US Economy Could Profit From Renewable Energy

America has the potential to generate four times its current electricity generation from renewables, not counting its considerable solar resources, according to a new report released by U.S. PIRG.

Washington, D.C. April 21, 2003 [] The report, “Generating Solutions: How Clean, Renewable Energy is Boosting Local Economies and Saving Consumers Money” shows that a national standard increasing the use of Renewable Energy to 20 percent of the U.S. electricity supply by 2020 would benefit the economy by creating three to five times as many jobs as a similar investment in fossil fuels, consumers by saving US$4.5 billion by 2020, and the environment by reducing global warming emissions from power plants by 19 percent in 2020. “The good news is that Renewable Energy is coming online across the country. The bad news is that more than 90 percent of our electricity still comes from fossil fuels and nuclear power,” said U.S. PIRG Clean Energy Advocate Katherine Morrison. Pointing to recent price spikes in the natural gas market, U.S. PIRG urged Congress and the Bush administration to take steps to protect consumers from future price fluctuations and noted that increasing the percentage of electricity generated by Renewable Energy could save consumers money in the long run by reducing the demand for natural gas. “By diversifying the electricity mix to include Renewable Energy, consumers would have alternative choices when prices rise rather than being held captive to the volatility of the fossil fuel market,” said Morrison. The PIRG report cited examples of ways the U.S. currently uses Renewable Energy in 35 states, including Nevada’s recent boom in Renewable Energy development after passing a Renewable Energy standard. In November 2002, Nevada Power Company signed six contracts that will add approximately 200 MW of renewable generating capacity to the utility’s power supply. More than half of the new generating capacity will come from wind power, with the remainder coming from geothermal power. “Last week, 247 members of the House of Representatives voted for an energy bill that is bad for the environment and bad for consumers,” said Morrison. “The Senate is expected to vote on its energy bill in May, but neither piece of legislation currently includes a national Renewable Energy standard that would boost production of electricity from clean renewable resources.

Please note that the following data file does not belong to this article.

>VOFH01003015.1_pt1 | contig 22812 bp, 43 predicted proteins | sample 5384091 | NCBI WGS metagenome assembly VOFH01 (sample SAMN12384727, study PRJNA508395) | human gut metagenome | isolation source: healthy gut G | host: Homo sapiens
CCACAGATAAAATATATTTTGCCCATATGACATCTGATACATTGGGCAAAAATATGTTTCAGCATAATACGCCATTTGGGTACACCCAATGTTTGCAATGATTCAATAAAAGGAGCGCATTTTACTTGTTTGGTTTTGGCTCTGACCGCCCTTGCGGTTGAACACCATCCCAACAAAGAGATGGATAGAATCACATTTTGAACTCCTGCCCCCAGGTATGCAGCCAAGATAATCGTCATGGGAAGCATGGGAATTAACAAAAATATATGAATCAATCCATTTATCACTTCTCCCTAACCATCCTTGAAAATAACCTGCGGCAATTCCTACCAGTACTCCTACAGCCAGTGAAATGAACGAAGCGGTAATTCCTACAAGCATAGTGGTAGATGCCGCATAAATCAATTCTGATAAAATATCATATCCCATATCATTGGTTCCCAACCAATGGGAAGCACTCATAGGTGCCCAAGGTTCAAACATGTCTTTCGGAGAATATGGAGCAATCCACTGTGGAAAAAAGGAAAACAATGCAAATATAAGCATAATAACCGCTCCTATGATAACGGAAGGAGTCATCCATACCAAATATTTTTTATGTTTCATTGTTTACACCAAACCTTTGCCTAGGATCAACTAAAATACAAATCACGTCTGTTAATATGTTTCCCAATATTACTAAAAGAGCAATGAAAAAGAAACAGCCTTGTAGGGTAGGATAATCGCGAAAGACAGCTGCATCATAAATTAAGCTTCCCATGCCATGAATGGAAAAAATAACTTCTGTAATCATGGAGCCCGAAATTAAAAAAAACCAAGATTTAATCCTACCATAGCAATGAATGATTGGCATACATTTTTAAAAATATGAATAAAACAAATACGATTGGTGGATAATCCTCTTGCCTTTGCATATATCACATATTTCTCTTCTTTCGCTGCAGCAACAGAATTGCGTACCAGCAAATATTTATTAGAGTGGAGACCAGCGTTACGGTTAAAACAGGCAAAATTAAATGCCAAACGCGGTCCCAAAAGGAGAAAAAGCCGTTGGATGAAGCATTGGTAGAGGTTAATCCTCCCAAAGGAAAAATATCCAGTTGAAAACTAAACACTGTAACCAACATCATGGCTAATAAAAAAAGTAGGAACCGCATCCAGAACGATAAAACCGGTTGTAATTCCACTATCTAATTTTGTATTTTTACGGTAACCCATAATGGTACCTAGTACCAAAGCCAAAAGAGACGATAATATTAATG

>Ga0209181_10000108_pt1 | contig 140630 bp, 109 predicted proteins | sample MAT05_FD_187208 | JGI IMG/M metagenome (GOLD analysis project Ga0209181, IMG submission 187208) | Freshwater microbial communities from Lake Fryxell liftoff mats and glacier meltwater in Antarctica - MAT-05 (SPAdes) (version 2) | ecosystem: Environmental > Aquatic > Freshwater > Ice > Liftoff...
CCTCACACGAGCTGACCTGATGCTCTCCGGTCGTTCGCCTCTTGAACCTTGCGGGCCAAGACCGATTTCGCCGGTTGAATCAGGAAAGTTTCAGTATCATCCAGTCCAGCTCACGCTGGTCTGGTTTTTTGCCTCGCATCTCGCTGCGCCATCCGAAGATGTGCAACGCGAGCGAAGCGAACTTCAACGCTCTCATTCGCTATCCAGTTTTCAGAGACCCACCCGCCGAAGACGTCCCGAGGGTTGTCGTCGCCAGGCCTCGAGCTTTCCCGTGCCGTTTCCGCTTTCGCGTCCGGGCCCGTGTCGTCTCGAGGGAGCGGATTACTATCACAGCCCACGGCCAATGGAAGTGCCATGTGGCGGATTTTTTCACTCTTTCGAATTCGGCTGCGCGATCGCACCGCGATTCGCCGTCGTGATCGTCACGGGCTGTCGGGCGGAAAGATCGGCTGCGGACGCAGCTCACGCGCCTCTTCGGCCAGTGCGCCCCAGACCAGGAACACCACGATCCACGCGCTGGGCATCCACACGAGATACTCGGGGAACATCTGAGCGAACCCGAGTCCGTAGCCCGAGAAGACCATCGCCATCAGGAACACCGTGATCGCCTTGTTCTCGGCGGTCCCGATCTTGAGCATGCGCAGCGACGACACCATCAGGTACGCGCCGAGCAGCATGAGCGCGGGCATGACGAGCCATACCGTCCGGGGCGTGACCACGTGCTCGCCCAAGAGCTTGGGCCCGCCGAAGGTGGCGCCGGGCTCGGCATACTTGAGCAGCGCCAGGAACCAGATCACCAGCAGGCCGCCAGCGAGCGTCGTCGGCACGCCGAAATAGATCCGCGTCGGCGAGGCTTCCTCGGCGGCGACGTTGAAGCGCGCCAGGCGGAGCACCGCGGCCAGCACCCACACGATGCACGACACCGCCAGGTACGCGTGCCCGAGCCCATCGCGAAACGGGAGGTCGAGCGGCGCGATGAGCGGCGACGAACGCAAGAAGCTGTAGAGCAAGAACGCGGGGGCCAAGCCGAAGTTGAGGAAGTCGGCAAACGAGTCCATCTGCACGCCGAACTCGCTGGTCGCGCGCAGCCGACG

Previous articleOregonians to Gain Green Tags
Next articleAstroPower Penalized by Nasdaq

No posts to display